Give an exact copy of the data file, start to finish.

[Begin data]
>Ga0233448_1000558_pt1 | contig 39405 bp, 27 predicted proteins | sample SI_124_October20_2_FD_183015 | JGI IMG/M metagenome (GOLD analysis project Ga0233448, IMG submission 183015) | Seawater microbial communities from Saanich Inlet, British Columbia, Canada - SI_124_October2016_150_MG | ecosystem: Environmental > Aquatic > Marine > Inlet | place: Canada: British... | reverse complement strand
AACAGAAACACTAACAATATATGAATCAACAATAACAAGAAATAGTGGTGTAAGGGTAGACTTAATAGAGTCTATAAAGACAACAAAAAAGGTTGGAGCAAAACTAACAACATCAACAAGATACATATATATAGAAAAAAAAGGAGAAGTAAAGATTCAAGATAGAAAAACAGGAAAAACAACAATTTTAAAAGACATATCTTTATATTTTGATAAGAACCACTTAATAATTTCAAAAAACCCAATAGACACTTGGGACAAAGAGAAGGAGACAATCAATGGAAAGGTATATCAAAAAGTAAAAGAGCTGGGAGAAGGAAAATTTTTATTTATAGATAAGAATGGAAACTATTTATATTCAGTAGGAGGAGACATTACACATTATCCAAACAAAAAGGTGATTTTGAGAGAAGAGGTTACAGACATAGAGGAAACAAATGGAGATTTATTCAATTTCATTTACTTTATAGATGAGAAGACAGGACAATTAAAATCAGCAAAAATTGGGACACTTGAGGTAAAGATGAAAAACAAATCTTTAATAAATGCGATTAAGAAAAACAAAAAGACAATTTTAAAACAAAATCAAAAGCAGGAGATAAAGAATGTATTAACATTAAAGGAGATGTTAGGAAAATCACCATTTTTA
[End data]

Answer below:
>Ga0233448_1000558_pt1 | contig 39405 bp, 27 predicted proteins | sample SI_124_October20_2_FD_183015 | JGI IMG/M metagenome (GOLD analysis project Ga0233448, IMG submission 183015) | Seawater microbial communities from Saanich Inlet, British Columbia, Canada - SI_124_October2016_150_MG | ecosystem: Environmental > Aquatic > Marine > Inlet | place: Canada: British... | reverse complement strand
AACAGAAACACTAACAATATATGAATCAACAATAACAAGAAATAGTGGTGTAAGGGTAGACTTAATAGAGTCTATAAAGACAACAAAAAAGGTTGGAGCAAAACTAACAACATCAACAAGATACATATATATAGAAAAAAAAGGAGAAGTAAAGATTCAAGATAGAAAAACAGGAAAAACAACAATTTTAAAAGACATATCTTTATATTTTGATAAGAACCACTTAATAATTTCAAAAAACCCAATAGACACTTGGGACAAAGAGAAGGAGACAATCAATGGAAAGGTATATCAAAAAGTAAAAGAGCTGGGAGAAGGAAAATTTTTATTTATAGATAAGAATGGAAACTATTTATATTCAGTAGGAGGAGACATTACACATTATCCAAACAAAAAGGTGATTTTGAGAGAAGAGGTTACAGACATAGAGGAAACAAATGGAGATTTATTCAATTTCATTTACTTTATAGATGAGAAGACAGGACAATTAAAATCAGCAAAAATTGGGACACTTGAGGTAAAGATGAAAAACAAATCTTTAATAAATGCGATTAAGAAAAACAAAAAGACAATTTTAAAACAAAATCAAAAGCAGGAGATAAAGAATGTATTAACATTAAAGGAGATGTTAGGAAAATCACCATTTTTA